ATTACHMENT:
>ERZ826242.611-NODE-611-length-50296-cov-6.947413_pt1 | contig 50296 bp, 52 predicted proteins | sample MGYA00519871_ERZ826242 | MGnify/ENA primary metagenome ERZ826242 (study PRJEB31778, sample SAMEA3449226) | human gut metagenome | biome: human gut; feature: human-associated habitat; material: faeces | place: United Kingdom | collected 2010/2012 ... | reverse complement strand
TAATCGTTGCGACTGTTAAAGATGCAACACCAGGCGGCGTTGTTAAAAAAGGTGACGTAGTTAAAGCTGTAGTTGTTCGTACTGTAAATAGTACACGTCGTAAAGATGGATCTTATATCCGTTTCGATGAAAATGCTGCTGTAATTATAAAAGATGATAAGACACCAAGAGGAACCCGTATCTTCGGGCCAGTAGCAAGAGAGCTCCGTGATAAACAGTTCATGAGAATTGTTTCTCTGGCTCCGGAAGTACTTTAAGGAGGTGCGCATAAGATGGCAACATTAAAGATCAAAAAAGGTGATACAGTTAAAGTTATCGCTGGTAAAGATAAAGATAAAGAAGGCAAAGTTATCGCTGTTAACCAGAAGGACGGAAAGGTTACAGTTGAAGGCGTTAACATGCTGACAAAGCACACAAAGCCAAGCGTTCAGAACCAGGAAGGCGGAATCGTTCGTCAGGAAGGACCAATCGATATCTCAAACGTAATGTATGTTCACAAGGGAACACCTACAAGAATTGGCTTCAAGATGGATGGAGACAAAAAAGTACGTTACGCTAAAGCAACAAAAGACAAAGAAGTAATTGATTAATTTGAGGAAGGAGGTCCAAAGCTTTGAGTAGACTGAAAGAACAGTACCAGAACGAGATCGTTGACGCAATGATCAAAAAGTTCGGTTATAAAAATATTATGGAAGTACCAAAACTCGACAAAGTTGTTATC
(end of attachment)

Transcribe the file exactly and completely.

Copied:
>ERZ826242.611-NODE-611-length-50296-cov-6.947413_pt1 | contig 50296 bp, 52 predicted proteins | sample MGYA00519871_ERZ826242 | MGnify/ENA primary metagenome ERZ826242 (study PRJEB31778, sample SAMEA3449226) | human gut metagenome | biome: human gut; feature: human-associated habitat; material: faeces | place: United Kingdom | collected 2010/2012 ... | reverse complement strand
TAATCGTTGCGACTGTTAAAGATGCAACACCAGGCGGCGTTGTTAAAAAAGGTGACGTAGTTAAAGCTGTAGTTGTTCGTACTGTAAATAGTACACGTCGTAAAGATGGATCTTATATCCGTTTCGATGAAAATGCTGCTGTAATTATAAAAGATGATAAGACACCAAGAGGAACCCGTATCTTCGGGCCAGTAGCAAGAGAGCTCCGTGATAAACAGTTCATGAGAATTGTTTCTCTGGCTCCGGAAGTACTTTAAGGAGGTGCGCATAAGATGGCAACATTAAAGATCAAAAAAGGTGATACAGTTAAAGTTATCGCTGGTAAAGATAAAGATAAAGAAGGCAAAGTTATCGCTGTTAACCAGAAGGACGGAAAGGTTACAGTTGAAGGCGTTAACATGCTGACAAAGCACACAAAGCCAAGCGTTCAGAACCAGGAAGGCGGAATCGTTCGTCAGGAAGGACCAATCGATATCTCAAACGTAATGTATGTTCACAAGGGAACACCTACAAGAATTGGCTTCAAGATGGATGGAGACAAAAAAGTACGTTACGCTAAAGCAACAAAAGACAAAGAAGTAATTGATTAATTTGAGGAAGGAGGTCCAAAGCTTTGAGTAGACTGAAAGAACAGTACCAGAACGAGATCGTTGACGCAATGATCAAAAAGTTCGGTTATAAAAATATTATGGAAGTACCAAAACTCGACAAAGTTGTTATC